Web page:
As Gross points out, Foucault’s understanding of parrēsia evolved in this period. In Grenoble’s lecture, Foucault rejects the idea of a Cynic or Socratic parrēsia. Still, in Berkeley, he discusses for the first time Plato’s Laches and shows interest for the Cynics. Furthermore, in Berkeley, he adds an analysis of Euripides’s Orestes. Foucault will develop these ideas further in the 1983-1984’s lectures in the Collège de France.
Parrēsia (Grenoble conference)
According to Fruchard and Bert, Foucault was invited to lecture in Grenoble in May 1982, shortly after the last session of the Hermeneutique du Sujet lectures. His host was Henry Joly, a Greek philosophy specialist also interested in the study of language. Joly and Foucault knew each other from their previous postings at the University of Clermont Ferrand in the early 1960s. Joly was curious about Foucault’s ‘Greek turn,’ and Foucault was interested in Joly’s feedback.
Foucault asked not to publicize the venue to allow a more intimate gathering and discussion, but more than one hundred people attended. However, as Foucault needed to return the same night to Paris, no real discussion ensued except for some general exchanges between Foucault and Joly (Fruchard and Bert, 2012).
Foucault starts the Grenoble lecture with a programmatic statement connecting his current interests and his previous work. He formulates his project as an inquiry into the question, central in our occidental culture, of the ‘obligation to tell the truth,’ obligation to tell the truth about oneself. This probe into the forms of truth-telling about ourselves, Foucault explains, is what he researched in the domain of 19th century psychiatry, in the modern judicial and penal institutions, and finally in Christianity and the problem of the flesh (2). It is by looking at the history of the forms of telling the truth about ourselves in Christianity that Foucault discovers the existence, before the institutionalization of the sacrament of confession in the 12th century, of two different forms of truth-telling in Christianity. One, the obligation to manifest the truth about ourselves, which originated in the sacrament of penance (exomologesis). Penance consists of dramatic representation of oneself as a sinner. Penance, it was not primarily verbal but rather dramatized in external symbols, such as torn clothes, fast, and corporal expression. Foucault explored this practice in his 1981 lectures at the University of Louvain, now collected in Mal faire, dire vrai (2012). The other form of telling the truth about ourselves originates in the monastic practices (exagoreusis). It consists of the novice’s obligation to disclose to his spiritual advisor every thought, desire, and agitations of his mind. This ‘obligation to tell everything’ retains Foucault’s attention and will serve as a unifying thread for his research in pursuit of the roots of this extraordinary demand and its aftermath in the development of the Western concept of subjectivity. For Foucault, the origins of this confessional practice are correlated with changes in the function of parrēsia, and with the shift on the responsibility to tell the truth from the master to the pupil.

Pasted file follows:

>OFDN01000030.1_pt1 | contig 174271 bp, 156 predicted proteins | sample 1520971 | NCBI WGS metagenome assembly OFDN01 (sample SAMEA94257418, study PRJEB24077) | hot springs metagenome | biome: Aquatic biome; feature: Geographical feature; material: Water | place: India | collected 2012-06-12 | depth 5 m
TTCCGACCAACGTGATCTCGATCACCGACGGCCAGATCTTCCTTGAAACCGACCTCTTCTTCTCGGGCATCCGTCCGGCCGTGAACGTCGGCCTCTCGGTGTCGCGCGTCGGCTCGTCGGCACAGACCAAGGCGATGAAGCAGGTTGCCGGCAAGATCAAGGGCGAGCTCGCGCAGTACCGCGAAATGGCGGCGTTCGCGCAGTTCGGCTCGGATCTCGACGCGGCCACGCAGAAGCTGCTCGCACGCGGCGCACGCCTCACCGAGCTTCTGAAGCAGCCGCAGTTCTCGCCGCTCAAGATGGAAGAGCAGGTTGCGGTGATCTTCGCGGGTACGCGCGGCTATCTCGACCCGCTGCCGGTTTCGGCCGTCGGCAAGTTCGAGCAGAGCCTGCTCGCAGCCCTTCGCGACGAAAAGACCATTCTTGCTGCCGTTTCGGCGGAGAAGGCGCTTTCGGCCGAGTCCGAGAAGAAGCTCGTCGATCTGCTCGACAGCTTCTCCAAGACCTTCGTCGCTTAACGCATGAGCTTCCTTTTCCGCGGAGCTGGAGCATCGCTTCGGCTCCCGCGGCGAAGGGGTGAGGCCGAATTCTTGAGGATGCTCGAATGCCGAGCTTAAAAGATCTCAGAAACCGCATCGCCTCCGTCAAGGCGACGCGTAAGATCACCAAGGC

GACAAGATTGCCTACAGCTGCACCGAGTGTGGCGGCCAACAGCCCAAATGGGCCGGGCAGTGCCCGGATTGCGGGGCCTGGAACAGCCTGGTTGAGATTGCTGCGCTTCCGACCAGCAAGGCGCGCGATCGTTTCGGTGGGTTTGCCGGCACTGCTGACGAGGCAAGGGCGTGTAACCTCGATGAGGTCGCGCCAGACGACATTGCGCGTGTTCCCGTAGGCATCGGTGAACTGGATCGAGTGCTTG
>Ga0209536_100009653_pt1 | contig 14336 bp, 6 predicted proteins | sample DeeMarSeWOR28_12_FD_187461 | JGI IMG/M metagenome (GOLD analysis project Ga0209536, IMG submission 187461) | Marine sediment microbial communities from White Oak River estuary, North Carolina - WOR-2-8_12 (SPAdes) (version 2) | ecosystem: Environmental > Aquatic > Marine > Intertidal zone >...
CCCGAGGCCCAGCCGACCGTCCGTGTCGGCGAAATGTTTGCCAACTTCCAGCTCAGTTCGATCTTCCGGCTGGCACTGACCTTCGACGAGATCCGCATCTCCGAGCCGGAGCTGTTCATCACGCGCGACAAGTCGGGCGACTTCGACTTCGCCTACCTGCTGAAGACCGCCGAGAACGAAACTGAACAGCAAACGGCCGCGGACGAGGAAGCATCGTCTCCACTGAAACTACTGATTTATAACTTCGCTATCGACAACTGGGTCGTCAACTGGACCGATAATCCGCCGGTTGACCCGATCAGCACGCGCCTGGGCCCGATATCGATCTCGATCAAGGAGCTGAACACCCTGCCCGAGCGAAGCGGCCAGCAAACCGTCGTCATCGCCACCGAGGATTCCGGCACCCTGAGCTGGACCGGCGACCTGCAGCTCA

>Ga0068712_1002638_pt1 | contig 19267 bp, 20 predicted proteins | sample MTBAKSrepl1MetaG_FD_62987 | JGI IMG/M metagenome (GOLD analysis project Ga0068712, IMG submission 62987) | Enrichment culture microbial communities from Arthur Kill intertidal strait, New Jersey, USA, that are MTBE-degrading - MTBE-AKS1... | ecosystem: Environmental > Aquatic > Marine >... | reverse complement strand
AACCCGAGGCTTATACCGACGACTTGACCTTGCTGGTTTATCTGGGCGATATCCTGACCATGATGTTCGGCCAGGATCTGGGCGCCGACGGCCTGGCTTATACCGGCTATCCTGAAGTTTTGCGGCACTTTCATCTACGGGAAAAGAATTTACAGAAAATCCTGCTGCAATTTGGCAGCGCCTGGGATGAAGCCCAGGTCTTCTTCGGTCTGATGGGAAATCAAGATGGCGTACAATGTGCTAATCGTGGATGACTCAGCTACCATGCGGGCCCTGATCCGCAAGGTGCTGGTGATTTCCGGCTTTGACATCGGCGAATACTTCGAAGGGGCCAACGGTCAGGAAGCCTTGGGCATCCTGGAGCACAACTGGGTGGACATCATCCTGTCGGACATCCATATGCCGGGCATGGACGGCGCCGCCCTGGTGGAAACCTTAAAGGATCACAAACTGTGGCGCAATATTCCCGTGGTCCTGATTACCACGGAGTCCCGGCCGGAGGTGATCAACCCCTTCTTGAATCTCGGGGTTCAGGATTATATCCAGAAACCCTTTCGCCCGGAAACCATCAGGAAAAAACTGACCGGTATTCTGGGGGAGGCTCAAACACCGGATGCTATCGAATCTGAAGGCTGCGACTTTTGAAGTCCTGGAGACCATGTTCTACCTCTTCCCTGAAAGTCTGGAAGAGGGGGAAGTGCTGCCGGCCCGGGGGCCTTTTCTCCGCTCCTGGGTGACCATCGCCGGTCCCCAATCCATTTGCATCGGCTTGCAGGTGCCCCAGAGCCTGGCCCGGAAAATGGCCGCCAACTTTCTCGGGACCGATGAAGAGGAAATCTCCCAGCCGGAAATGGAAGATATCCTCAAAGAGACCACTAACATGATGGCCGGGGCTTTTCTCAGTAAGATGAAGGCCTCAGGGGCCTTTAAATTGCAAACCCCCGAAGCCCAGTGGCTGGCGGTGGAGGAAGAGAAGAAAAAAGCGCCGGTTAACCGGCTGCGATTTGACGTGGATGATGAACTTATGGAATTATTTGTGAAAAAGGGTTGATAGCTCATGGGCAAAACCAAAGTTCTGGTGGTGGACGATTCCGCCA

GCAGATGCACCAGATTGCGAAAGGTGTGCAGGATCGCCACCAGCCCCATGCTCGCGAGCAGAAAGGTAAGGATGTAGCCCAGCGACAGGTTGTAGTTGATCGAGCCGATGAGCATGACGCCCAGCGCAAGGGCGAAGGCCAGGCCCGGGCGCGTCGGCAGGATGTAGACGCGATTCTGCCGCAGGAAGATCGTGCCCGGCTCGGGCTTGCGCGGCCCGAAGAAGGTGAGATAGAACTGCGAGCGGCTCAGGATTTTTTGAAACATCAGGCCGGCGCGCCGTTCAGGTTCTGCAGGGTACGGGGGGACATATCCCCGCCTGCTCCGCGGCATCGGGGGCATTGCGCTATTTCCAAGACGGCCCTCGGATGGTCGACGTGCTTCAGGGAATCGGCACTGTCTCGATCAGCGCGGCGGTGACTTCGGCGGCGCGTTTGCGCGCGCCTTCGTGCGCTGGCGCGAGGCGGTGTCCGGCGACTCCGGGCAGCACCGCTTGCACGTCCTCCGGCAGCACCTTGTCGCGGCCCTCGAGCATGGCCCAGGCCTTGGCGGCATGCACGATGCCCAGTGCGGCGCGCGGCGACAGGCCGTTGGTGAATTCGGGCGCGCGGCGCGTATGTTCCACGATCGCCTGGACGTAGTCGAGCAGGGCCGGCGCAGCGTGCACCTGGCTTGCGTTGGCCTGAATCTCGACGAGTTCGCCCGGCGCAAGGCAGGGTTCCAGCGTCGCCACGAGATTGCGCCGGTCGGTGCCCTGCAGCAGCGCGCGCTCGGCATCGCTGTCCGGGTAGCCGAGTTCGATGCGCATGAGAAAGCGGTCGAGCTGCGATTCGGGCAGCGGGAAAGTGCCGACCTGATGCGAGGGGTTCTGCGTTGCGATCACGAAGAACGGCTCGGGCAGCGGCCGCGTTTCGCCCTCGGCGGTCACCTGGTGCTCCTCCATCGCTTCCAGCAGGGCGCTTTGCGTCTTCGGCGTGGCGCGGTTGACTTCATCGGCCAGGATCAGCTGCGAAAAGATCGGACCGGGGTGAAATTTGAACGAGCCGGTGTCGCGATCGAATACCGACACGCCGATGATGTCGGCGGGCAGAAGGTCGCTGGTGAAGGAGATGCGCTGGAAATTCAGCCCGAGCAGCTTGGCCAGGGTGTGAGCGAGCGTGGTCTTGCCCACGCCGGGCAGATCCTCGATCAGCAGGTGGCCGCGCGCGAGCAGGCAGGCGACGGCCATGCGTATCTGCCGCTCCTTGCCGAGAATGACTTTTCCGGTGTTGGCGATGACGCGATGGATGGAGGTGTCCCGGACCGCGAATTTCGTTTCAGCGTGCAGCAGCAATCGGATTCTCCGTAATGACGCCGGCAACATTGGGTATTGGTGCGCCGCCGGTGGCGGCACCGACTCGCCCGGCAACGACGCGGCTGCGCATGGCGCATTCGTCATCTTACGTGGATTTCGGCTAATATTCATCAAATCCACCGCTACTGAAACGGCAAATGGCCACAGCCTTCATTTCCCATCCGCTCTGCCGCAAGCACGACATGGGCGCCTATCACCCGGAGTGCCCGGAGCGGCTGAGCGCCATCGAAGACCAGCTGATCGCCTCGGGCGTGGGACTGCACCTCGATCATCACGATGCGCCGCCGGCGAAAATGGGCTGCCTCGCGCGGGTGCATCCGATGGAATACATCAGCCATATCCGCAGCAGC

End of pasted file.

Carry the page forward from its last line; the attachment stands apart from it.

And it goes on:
In the Grenoble conference, Foucault proposes to limit himself to the two first centuries of the Roman empire. However, before the Roman, he introduces the early Greek forms of parrēsia. Foucault mentions Polybius, Euripides, and Plato. In Euripides, parrēsia refers mostly to a political right of the citizen, whereas in Plato’s Gorgias seems to refer to a test and touchstone for the soul. In the Roman empire, ‘franc speech’ operates primarily in the context of the techniques of spiritual direction. Even in the political context, advice given to the sovereign does not apply to the conduct of the affairs of the State, but to the prince’s soul. Parrēsia is here restricted to a context of spiritual direction. Foucault explains that his approach would be that of a ‘pragmatics of discourse,’ but he does not elaborate on the meaning of this expression (15). The same claim appears in more detail in the Hermeneutics of the Subject and the Berkeley seminar, but also in those occurrences, Foucault prefers not to develop his position. Regarding the Roman period, Foucault refers to texts from Epictetus’ disciple Arrian, and Galen. Arrian’s problem is the effect of the words of Epictetus on his students and how to communicate them in writing in a non-rhetorical way. In Galen, the problem is how to identify a person who can help us in our self-examination. Instead of a list of technical capabilities, Galen suggests that a proper choice is a person who is capable of speaking the truth, who is not a flatterer, etc.
Summing up, Foucault emphasizes three features of parrēsia: (1) is the opposite of flattery, in a context of self-knowledge; (2) is a discourse attuned not to the rules of rhetoric but of Kairos (the right timing); (3) is a technique used in an asymmetrical interpersonal relation intended to foster the self-knowledge of the student. (20-21). The lecture concludes with a brief exchange with Joly and others regarding the exact meaning of parrēsia in Plato and Aristotle. Foucault and Joly also disagree whether the ‘obligation to tell it all’ has its roots in the judicial sphere.
Foucault’s reply to Joly incidentally reveals how this ancient notion comes to have such an essential place in his late thought:
Notwithstanding the etymology of parrēsia, telling all does not seem to me, really or fundamentally, entailed in the notion of parrēsia…I think it is a political notion that was transposed, if you like, from the government of others to the government of oneself, that it was never a judicial notion where the obligation to say exactly the truth is a technical problem, concerning confession, torture, and so on. But the word parrēsia and, I think, the conceptual field associated with it, has a moral profile (37; my emphasis).
The Berkeley Seminar: